Tuesday, November 19, 2013

Pavlova Wars

A pavlova (source:  Wikimedia Commons)
On a routine troll through Google Plus, I found a little article about an issue in food history--who invented the pavlova?

According to Wikipedia, a pavlova, which is named after the famous ballerina Anna Pavlova, "is made by beating egg whites (and sometimes salt) to a very stiff consistency before folding in caster sugar, white vinegar, cornflour, and sometimes vanilla essence, and slow-baking the mixture, similarly to meringue."  The result, which Wikipedia describes as having a "crisp and crunchy outer shell, and a soft, moist marshmallow-like centre," is often garnished with soft fruits such as kiwi fruit and strawberries, as in the picture to the right from Wikimedia Commons.

One wouldn't think that such a light and airy sweet would touch off a flame war, but apparently it did.  According to this article from Stuff.co.nz, controversy has raged for years about whether pavlova was invented in New Zealand or Australia.  Now, the renowned Oxford English Dictionary has finally weighed in on the matter, stating in their latest online edition that pavlova was invented in New Zealand in 1927.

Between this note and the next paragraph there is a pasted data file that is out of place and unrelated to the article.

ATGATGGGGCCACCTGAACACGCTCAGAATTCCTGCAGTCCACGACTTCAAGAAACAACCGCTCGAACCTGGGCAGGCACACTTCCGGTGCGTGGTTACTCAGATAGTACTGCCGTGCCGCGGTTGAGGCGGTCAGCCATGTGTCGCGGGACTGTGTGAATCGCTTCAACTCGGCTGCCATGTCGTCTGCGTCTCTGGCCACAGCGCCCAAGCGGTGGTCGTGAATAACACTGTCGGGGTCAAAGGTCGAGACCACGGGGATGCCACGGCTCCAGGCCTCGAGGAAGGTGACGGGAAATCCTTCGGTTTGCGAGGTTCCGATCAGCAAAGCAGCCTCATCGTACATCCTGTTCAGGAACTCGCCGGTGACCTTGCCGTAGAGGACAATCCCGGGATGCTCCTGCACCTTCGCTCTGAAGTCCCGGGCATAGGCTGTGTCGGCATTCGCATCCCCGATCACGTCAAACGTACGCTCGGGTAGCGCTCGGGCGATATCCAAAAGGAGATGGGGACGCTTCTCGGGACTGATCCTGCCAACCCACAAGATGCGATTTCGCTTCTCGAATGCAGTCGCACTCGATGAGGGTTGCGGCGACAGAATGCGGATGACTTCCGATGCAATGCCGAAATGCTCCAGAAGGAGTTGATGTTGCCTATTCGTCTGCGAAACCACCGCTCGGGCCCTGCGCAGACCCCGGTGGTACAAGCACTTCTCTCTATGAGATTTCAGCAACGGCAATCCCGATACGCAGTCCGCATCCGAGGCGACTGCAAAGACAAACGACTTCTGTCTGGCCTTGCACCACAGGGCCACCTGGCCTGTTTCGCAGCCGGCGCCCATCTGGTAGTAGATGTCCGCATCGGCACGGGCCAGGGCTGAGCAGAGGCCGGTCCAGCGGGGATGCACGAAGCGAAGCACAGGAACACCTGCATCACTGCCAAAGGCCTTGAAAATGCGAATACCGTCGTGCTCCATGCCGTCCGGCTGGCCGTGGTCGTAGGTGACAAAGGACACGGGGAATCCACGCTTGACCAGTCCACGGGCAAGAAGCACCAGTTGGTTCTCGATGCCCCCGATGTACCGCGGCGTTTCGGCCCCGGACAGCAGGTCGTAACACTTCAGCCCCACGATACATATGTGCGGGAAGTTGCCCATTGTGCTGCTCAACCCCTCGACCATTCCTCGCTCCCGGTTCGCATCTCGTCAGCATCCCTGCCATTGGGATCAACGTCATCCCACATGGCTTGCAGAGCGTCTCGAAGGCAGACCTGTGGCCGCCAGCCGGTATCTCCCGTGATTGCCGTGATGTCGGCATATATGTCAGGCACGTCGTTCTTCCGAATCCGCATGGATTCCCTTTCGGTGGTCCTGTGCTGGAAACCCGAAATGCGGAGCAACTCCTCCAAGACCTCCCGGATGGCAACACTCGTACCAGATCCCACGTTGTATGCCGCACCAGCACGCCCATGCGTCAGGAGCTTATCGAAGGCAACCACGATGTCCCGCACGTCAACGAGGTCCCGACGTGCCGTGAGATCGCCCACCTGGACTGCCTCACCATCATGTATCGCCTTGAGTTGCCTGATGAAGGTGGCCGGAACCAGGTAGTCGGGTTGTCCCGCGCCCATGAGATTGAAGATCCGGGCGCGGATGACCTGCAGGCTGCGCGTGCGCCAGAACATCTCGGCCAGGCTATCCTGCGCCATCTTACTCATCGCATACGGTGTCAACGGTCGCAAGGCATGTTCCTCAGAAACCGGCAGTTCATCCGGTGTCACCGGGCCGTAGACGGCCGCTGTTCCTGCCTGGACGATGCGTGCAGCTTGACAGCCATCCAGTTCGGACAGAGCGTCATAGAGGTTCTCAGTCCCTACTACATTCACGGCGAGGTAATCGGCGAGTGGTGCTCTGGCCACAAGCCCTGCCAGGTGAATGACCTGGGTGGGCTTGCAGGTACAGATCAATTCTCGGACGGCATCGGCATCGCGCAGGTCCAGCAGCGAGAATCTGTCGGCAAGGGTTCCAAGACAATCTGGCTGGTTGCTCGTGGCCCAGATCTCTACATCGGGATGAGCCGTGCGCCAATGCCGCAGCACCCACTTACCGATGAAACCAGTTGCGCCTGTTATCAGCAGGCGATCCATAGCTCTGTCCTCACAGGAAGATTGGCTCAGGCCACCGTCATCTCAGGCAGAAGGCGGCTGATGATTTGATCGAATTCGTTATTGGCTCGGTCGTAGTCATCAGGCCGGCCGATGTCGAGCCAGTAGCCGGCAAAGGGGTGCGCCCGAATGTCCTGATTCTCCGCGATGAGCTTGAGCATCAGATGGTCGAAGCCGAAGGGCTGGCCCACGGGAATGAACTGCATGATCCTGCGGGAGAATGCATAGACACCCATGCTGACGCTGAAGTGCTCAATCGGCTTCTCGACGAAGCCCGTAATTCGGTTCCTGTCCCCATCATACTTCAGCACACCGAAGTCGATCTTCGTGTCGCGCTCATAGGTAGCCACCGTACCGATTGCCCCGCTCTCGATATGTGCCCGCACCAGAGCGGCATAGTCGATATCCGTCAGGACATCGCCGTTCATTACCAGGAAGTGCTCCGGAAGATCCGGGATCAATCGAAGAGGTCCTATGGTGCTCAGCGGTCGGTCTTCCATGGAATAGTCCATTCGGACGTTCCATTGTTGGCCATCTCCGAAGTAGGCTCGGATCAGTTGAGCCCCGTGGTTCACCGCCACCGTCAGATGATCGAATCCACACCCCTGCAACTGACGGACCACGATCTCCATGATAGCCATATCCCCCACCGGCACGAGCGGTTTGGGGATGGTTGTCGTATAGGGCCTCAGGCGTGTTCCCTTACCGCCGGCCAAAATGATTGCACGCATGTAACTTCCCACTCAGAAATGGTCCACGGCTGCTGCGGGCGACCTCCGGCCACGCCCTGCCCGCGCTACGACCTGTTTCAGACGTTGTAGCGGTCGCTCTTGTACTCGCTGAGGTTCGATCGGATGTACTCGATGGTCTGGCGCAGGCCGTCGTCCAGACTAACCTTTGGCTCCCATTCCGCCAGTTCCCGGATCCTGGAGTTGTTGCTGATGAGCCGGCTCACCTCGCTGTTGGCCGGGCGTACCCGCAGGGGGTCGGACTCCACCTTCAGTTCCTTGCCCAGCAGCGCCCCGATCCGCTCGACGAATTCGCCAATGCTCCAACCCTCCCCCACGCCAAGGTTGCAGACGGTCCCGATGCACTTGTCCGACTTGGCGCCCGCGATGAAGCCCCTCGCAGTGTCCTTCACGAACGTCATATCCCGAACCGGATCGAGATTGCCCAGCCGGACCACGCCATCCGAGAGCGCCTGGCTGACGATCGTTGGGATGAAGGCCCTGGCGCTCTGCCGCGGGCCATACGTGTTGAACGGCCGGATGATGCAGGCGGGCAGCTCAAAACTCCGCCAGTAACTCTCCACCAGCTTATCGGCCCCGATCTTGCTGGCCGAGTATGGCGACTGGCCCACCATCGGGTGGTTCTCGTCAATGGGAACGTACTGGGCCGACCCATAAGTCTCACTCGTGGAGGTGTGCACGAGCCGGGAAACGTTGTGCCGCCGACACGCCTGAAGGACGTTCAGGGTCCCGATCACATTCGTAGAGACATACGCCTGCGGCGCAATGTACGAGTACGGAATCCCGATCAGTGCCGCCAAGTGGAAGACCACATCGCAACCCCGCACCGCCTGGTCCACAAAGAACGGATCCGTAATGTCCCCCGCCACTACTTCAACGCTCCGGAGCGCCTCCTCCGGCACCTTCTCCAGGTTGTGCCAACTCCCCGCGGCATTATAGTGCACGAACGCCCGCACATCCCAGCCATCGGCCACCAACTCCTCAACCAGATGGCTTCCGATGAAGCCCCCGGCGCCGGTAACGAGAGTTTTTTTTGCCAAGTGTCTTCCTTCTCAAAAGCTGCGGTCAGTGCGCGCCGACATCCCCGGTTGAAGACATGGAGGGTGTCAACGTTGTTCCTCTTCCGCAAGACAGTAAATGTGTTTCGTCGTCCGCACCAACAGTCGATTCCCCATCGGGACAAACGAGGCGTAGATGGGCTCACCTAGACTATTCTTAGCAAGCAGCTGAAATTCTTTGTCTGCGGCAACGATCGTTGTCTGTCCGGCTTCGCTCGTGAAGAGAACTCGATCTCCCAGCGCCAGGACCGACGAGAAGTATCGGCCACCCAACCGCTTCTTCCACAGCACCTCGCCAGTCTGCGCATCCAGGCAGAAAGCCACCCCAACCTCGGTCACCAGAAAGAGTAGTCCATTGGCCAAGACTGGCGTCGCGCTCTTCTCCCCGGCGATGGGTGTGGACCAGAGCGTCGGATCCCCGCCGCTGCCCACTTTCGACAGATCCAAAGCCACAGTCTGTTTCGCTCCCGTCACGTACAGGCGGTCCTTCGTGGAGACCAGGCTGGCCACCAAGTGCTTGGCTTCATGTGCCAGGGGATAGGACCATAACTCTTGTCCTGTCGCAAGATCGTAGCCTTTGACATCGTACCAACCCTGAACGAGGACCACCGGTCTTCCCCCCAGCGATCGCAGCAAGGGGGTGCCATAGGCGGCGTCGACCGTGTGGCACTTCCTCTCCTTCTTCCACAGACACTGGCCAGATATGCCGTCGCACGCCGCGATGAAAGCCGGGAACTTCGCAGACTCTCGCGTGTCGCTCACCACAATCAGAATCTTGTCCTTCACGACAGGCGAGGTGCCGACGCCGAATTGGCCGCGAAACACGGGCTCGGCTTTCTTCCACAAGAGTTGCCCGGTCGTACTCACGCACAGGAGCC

Perhaps unsurprisingly, the Stuff.co.nz article notes that some New Zealanders believe that this report is slightly off and that the true pavlova was invented in 1929, not 1927, and Australians still claim the prize, based upon a recipe created by a chef at the Esplanade Hotel in Perth in 1935. 

This dispute--over whether a dessert was invented in one country or another, in the 1920s or the 1930s--may be minor in the larger scheme of things.  It doesn't have the impact of, for example, what homo sapiens ate during the Stone Age, when particular plants were first cultivated, or who first domesticated and ate chickens.  But it does illustrate how difficult food innovations are to pin down, even in modern times, in nations with high literacy rates.  Whatever its effect on waistlines and headlines, the pavlova reminds us not to be too certain that we know, or can know, exactly when a recipe was first made.

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